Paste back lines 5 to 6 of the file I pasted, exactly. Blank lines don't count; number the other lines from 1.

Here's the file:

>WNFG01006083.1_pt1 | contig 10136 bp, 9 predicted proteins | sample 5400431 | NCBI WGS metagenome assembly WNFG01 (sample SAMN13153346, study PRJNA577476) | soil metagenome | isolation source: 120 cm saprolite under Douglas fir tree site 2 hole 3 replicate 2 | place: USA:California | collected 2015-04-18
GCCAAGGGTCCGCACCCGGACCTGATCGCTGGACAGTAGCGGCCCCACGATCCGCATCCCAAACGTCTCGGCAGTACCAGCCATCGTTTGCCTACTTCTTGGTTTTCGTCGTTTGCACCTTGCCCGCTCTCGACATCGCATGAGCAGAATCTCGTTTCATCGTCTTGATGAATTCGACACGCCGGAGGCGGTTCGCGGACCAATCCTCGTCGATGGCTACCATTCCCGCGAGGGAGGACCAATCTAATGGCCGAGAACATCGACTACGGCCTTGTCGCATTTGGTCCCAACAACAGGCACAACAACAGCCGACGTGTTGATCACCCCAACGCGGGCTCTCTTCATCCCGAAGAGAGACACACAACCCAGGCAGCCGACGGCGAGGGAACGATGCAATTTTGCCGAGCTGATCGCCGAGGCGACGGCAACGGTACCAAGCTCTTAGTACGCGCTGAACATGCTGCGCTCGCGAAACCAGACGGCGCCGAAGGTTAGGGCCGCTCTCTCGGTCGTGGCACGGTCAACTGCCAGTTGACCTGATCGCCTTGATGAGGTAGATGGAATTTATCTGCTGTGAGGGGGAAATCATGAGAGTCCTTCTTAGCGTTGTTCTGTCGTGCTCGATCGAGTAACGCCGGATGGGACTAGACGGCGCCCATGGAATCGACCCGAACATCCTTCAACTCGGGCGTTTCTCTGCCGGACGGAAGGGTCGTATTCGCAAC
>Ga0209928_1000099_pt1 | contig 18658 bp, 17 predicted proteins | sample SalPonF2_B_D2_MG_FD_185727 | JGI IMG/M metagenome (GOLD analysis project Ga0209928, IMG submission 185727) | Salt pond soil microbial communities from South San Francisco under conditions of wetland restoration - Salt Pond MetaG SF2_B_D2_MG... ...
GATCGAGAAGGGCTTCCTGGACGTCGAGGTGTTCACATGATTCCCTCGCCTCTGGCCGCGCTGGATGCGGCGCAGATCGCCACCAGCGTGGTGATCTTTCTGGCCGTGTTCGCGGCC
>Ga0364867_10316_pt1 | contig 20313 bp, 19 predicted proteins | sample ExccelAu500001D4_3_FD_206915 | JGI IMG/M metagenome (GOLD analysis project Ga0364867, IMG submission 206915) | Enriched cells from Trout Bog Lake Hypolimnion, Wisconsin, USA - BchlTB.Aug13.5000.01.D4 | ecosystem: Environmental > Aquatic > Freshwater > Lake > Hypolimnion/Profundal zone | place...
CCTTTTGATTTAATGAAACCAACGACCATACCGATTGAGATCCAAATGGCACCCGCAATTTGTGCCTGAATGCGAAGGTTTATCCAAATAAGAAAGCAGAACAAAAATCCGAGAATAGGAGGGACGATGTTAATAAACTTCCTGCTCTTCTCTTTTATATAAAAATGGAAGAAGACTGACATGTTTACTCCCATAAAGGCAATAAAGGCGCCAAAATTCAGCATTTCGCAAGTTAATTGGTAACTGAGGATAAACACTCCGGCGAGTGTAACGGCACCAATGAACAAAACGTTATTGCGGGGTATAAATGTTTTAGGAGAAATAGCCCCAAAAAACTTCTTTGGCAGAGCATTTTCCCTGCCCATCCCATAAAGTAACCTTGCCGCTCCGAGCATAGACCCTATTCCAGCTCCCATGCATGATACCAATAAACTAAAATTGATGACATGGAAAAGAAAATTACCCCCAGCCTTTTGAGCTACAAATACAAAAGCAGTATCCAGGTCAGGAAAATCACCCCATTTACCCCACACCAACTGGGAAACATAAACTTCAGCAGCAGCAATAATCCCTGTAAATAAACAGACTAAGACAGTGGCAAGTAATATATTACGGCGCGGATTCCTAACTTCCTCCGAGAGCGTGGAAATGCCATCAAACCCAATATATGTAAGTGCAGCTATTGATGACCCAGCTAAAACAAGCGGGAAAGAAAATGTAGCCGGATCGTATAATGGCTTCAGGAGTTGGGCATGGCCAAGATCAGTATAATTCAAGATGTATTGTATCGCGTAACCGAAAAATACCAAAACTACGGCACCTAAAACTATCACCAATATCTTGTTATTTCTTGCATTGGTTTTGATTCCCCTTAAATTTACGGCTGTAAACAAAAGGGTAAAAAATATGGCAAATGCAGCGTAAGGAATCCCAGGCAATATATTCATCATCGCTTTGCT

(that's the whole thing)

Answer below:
>Ga0364867_10316_pt1 | contig 20313 bp, 19 predicted proteins | sample ExccelAu500001D4_3_FD_206915 | JGI IMG/M metagenome (GOLD analysis project Ga0364867, IMG submission 206915) | Enriched cells from Trout Bog Lake Hypolimnion, Wisconsin, USA - BchlTB.Aug13.5000.01.D4 | ecosystem: Environmental > Aquatic > Freshwater > Lake > Hypolimnion/Profundal zone | place...
CCTTTTGATTTAATGAAACCAACGACCATACCGATTGAGATCCAAATGGCACCCGCAATTTGTGCCTGAATGCGAAGGTTTATCCAAATAAGAAAGCAGAACAAAAATCCGAGAATAGGAGGGACGATGTTAATAAACTTCCTGCTCTTCTCTTTTATATAAAAATGGAAGAAGACTGACATGTTTACTCCCATAAAGGCAATAAAGGCGCCAAAATTCAGCATTTCGCAAGTTAATTGGTAACTGAGGATAAACACTCCGGCGAGTGTAACGGCACCAATGAACAAAACGTTATTGCGGGGTATAAATGTTTTAGGAGAAATAGCCCCAAAAAACTTCTTTGGCAGAGCATTTTCCCTGCCCATCCCATAAAGTAACCTTGCCGCTCCGAGCATAGACCCTATTCCAGCTCCCATGCATGATACCAATAAACTAAAATTGATGACATGGAAAAGAAAATTACCCCCAGCCTTTTGAGCTACAAATACAAAAGCAGTATCCAGGTCAGGAAAATCACCCCATTTACCCCACACCAACTGGGAAACATAAACTTCAGCAGCAGCAATAATCCCTGTAAATAAACAGACTAAGACAGTGGCAAGTAATATATTACGGCGCGGATTCCTAACTTCCTCCGAGAGCGTGGAAATGCCATCAAACCCAATATATGTAAGTGCAGCTATTGATGACCCAGCTAAAACAAGCGGGAAAGAAAATGTAGCCGGATCGTATAATGGCTTCAGGAGTTGGGCATGGCCAAGATCAGTATAATTCAAGATGTATTGTATCGCGTAACCGAAAAATACCAAAACTACGGCACCTAAAACTATCACCAATATCTTGTTATTTCTTGCATTGGTTTTGATTCCCCTTAAATTTACGGCTGTAAACAAAAGGGTAAAAAATATGGCAAATGCAGCGTAAGGAATCCCAGGCAATATATTCATCATCGCTTTGCT